Super Bowl 47 Trash Talk: The Harbowling

It is finally Super Bowl weekend and it feels….kind of blah. Maybe it is because two brothers from an apparently nice wholesome family are squaring off after two weeks of nice making between themselves and their teams. I dunno, but there seems to be a distinct lack of intense vibe, at least to my senses. Super Bowl weekend is also always bittersweet because it is truly the end of the football season and of regular Trash Talk. Sure we will be around for the start of the Formula One Circus and maybe March Madness, but this is it for the regular Trash posts.

In New Orleans there is a party going on. There is also the nagging specter of Katrina hovering over the festivities. For all the glitz and glamor, the Big Easy is still a tale of two cities. There is the glitzy tourist centric French Quarter, which largely survived Katrina intact, the well to do areas of the affluent, all restored and ready to party, and the center of it all this weekend, the Superdome. They are all looking good.

Lets look at at the Superdome, which is not only rebuilt and beautified, but now bears the signage and imprimatur of the ultimate in prestige and wealth, Mercedes Benz:

The multi-phase $336 million project begun after Katrina wrecked the building in 2005, stripping away part of the roof and dumping water throughout, allowing mold to grow unchecked. Evacuees stewed in the summer heat without air conditioning or working bathrooms in a scene that epitomized the chaos of the disaster.

The Federal Emergency Management Agency provided $156 million of the renovation money, said Superdome manager Doug Thornton. He said renovating the Superdome was half the cost of building a new stadium.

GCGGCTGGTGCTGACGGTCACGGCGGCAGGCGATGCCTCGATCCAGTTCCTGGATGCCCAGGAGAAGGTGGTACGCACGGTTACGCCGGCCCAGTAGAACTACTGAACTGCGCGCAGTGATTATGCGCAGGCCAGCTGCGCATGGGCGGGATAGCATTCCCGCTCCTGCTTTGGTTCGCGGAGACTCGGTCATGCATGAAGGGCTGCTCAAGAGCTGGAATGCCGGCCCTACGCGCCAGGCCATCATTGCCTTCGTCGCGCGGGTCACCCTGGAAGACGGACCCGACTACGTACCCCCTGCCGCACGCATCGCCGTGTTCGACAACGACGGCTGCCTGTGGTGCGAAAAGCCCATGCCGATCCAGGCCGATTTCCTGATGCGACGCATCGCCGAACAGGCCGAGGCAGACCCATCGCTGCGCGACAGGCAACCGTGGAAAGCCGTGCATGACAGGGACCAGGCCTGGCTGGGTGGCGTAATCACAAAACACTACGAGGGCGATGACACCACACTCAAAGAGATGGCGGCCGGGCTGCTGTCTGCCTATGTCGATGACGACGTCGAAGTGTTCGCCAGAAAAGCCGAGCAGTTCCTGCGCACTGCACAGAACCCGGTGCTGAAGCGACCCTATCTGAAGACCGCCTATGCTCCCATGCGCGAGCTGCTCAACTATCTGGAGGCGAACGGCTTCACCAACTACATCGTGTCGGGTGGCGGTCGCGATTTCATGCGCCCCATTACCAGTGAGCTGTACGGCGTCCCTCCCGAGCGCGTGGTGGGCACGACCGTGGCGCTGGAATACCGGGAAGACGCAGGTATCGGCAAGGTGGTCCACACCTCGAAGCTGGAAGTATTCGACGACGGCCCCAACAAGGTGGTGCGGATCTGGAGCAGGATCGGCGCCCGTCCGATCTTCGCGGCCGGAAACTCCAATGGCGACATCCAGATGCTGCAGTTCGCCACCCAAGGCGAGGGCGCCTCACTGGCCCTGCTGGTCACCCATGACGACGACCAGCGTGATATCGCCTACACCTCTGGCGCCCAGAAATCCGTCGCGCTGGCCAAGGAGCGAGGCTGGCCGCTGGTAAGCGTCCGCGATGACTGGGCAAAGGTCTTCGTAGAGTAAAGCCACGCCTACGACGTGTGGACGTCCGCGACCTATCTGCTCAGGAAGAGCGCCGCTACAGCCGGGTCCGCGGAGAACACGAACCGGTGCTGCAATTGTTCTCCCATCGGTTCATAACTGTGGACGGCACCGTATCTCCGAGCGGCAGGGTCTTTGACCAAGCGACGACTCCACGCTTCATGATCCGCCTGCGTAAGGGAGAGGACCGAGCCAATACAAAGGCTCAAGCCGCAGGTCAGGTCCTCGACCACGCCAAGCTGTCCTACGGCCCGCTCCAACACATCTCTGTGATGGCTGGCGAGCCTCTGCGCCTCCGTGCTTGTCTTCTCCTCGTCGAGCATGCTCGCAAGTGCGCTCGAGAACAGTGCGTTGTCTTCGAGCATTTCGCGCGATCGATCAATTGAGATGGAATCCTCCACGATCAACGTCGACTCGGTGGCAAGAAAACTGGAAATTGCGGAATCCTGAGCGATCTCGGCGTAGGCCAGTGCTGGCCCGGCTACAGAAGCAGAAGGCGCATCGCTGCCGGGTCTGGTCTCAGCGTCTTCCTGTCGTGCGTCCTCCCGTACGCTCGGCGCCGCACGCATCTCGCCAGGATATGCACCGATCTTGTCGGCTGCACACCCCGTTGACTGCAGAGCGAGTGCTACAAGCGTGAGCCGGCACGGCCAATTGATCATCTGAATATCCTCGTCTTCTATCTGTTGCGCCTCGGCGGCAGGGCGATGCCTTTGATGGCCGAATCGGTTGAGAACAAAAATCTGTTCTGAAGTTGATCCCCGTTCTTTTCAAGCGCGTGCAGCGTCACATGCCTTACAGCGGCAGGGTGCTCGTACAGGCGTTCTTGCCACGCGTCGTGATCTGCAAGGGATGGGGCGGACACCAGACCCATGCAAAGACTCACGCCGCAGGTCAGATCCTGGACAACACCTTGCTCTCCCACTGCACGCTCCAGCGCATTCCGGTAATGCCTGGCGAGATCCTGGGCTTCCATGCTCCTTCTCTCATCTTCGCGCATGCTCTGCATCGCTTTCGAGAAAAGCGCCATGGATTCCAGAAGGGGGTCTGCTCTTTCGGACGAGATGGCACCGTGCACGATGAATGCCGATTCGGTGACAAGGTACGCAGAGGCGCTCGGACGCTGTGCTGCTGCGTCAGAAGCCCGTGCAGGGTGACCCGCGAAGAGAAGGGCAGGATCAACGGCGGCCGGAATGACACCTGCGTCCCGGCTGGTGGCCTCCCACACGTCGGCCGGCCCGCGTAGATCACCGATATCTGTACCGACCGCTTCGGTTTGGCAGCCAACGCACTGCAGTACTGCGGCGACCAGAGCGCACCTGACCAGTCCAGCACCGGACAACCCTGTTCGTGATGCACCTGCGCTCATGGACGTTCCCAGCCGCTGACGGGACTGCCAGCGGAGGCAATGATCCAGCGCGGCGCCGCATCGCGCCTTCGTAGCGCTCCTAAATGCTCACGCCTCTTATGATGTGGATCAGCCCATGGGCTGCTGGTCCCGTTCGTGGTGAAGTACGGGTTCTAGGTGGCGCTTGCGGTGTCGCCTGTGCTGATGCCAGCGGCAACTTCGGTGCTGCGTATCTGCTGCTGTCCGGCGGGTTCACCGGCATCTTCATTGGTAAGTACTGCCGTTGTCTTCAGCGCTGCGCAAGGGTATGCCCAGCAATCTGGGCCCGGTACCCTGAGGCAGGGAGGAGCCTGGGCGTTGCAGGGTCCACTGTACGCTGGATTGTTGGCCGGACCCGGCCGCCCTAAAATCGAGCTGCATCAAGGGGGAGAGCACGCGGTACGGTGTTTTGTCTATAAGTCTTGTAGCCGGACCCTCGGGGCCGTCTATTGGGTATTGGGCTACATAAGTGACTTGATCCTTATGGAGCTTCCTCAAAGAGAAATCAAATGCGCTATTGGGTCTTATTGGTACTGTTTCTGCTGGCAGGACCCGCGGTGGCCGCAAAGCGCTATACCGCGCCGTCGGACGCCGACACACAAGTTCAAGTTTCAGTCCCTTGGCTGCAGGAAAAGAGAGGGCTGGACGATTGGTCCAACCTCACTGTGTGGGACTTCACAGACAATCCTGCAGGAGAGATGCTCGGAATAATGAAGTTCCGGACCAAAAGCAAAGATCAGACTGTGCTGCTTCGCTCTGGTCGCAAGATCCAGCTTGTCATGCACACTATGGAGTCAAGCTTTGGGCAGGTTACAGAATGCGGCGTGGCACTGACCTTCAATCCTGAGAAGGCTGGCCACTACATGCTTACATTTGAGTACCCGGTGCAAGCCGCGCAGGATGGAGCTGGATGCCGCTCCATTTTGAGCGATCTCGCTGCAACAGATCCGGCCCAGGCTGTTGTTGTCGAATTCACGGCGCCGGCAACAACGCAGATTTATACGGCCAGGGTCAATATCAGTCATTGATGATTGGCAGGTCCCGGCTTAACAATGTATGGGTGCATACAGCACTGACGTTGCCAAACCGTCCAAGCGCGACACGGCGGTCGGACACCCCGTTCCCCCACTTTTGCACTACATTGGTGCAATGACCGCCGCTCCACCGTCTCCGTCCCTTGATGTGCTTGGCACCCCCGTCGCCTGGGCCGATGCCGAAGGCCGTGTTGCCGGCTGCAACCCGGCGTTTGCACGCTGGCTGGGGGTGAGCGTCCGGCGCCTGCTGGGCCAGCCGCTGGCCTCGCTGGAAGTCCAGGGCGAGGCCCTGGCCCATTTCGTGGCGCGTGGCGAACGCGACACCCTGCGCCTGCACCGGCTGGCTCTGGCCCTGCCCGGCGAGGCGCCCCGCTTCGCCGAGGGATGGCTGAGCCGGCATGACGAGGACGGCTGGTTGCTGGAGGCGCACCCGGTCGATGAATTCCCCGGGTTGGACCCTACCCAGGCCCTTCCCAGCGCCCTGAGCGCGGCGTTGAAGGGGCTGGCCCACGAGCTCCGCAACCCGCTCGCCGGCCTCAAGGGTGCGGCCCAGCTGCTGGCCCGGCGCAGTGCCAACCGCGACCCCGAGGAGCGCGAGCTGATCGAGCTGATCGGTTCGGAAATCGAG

“This is a brand new stadium,” said New Orleans Saints owner Tom Benson, who pushed hard for construction of a new facility before the 2005 storm. “It’s got all the things we wanted. I haven’t seen a finer stadium in the country.”

We bought that. Now that is not necessarily a bad thing, the Superdome was one of the symbols of New Orleans, and an eye that was blackened by Katrina’s surge and aftermath. It was important symbolically to heal and it is an economic driver for the city. Federal money spent means jobs and there is no denying the pride that the folks of New Orleans took in the rebuilding of their house and the rebirth of the Saints, culminating in their own Super Bowl season. It was a transfusion for an ailing city.

As we get ready to celebrate all that is good, glitzy and reborn about New Orleans, let us also take a moment for all that is lost and unrecovered. And there is still that. The population of New Orleans, although growing well, is still only about 80% of its pre-Katrina level and many of those were not the ones who were driven out never to return. Cleansing is a tough word, but it may have some application, and not in a good way.

Having taken a look at the side of the city that is whole again, let us also do so for the infamous areas that are not: